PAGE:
While working on a project I made a mistake in some code. A common
mistake in most languages, a less common one in Smalltalk or Pharo.
Something similar to the below.
| index end |
[ index < end ] whileTrue: [
"Do something clever.
But forget to increment index."
I can execute foreverTrue in a Playground and when nothing returns in an
appropriate amount of time. I can stop the execution. Fix the bug. Try
again. I lose nothing. All my data, all my image state is still there. I
do not have to do anything special to execute foreverTrue again, but now
Because Pharo/Smalltalk is so much more than just a programming
language, this is possible.
Most languages I know you would have to kill the vm and start all over.
I would have to do everything I had already done to get to the correct
state in order to execute my method. I guess many static languages might
catch the bug and not allow execution. But I have no experience there.
I was just curious as to what other languages, environments might
survive my mistake and allow me to gracefully correct and continue.
I think this one of the big wins for Pharo/Smalltalk. We can sometimes
mess up and recover gracefully.
I think small things like this should possibly be collected in a
document as to some reasons for Pharo.
I can execute foreverTrue in a Playground and when nothing returns in an appropriate amount of time. I can stop the execution
Assuming the UI is responsive enough to receive the stop command… which (at least in my experience) is more often false than true.
In principle any environment that has a debugger attached to the execution (so launching from any modern IDE) should be able to do it.
But of course the developer experience is somewhere completely different. Plus they won't ship it to production with the debugger attached. We would. :)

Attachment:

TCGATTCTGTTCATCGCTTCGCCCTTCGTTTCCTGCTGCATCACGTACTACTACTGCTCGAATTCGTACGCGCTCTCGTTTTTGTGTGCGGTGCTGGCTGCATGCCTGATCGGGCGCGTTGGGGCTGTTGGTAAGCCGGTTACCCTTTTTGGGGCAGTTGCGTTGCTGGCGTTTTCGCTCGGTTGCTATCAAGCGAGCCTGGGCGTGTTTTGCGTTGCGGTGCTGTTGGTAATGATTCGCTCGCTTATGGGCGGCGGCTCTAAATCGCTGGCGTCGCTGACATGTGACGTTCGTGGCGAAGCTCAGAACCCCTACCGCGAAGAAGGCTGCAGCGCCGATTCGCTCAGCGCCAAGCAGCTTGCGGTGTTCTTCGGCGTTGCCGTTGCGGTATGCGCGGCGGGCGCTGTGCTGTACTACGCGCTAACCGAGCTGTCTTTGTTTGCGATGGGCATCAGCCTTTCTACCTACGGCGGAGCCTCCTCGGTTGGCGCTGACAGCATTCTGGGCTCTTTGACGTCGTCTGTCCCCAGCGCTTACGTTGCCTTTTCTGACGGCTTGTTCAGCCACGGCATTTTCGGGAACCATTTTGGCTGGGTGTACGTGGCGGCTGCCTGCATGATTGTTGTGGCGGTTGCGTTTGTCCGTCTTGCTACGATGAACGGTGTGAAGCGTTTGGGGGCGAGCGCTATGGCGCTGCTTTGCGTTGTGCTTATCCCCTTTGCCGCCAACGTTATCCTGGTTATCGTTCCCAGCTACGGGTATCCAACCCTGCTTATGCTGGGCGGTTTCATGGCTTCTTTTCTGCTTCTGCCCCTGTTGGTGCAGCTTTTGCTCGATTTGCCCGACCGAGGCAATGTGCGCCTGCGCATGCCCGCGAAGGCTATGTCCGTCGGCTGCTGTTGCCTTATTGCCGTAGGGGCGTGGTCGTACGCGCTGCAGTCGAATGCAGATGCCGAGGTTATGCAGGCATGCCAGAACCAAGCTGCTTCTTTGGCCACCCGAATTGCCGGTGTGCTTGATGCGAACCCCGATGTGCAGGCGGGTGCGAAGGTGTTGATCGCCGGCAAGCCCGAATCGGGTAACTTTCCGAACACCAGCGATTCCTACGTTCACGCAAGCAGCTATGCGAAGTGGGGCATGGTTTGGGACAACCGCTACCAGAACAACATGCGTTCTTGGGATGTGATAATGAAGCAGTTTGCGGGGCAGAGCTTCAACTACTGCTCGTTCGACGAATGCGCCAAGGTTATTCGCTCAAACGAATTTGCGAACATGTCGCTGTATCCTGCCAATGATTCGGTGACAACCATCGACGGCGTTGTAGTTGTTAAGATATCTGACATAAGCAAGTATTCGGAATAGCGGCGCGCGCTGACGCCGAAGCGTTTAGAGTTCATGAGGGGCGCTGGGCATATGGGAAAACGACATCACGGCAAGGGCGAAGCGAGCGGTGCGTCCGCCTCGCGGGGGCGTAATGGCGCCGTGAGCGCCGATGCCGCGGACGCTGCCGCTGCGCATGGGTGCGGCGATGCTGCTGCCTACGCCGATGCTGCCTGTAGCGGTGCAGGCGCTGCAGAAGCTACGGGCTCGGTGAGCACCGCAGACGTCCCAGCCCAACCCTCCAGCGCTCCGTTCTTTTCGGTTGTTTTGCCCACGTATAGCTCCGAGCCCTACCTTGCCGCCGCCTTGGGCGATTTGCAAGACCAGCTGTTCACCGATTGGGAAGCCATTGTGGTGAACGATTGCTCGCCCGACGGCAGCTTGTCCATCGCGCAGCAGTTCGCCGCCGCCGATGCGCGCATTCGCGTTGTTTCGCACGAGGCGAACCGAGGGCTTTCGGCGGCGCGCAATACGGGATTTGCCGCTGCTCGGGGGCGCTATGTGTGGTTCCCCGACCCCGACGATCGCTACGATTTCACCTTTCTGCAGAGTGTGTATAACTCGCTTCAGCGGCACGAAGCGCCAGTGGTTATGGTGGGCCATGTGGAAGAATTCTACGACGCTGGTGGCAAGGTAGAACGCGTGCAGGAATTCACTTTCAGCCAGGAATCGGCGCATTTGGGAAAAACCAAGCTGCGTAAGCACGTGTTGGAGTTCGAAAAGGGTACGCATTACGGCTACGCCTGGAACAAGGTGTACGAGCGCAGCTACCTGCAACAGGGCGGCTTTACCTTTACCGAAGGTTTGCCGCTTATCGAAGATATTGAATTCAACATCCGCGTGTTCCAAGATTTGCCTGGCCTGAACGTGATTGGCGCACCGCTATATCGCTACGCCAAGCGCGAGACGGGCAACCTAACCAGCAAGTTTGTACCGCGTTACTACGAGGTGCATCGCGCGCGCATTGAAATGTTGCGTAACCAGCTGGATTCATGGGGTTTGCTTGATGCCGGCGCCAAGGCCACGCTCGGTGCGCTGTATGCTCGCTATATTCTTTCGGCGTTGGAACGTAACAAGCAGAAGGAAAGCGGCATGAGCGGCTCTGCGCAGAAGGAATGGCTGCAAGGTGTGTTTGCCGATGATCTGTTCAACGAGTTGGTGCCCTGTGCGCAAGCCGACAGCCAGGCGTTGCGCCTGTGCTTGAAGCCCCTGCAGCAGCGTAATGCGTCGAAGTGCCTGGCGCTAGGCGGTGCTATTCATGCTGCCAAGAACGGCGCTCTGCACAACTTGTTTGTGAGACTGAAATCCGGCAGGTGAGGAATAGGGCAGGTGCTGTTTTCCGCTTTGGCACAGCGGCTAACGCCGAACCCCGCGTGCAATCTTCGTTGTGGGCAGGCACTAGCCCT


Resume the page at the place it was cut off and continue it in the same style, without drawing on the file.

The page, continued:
On Mon, May 2, 2016 at 2:36 PM, Jimmie Houchin <[hidden email]> wrote:
While working on a project I made a mistake in some code. A common mistake in most languages, a less common one in Smalltalk or Pharo. Something similar to the below.
Yes, I have had that problem in the past. But I do not recall the last time I did.
And I don't remember if any time that I had an unresponsive UI that it was due to an infinite loop as described here as opposed to some other CPU intensive and possibly memory increasing bug.
My example here is only for common infinite loop mistakes. Which are easy to do. Especially in languages in which you loop via your created and manually incremented index.
True many can do the same in explicit special situations. In your example of an attached debugger. But does anybody run Python with Pydb as default? I have never used Pydb. Any infinite loop I created means killing the interpreter. Or any other language?
Regardless it would be much less common elsewhere. And generally if available, much more awkward and inconvenient, and explicit. You have to be ready and prepared.
Pharo/Smalltalk it is a way of being. :)
Did Lisp when Lisp was the language and environment do such? Even if it did, I would guess that a modern Lisp such Clojure would still require attaching a debugger.
On 05/02/2016 08:36 AM, Peter Uhnák wrote:
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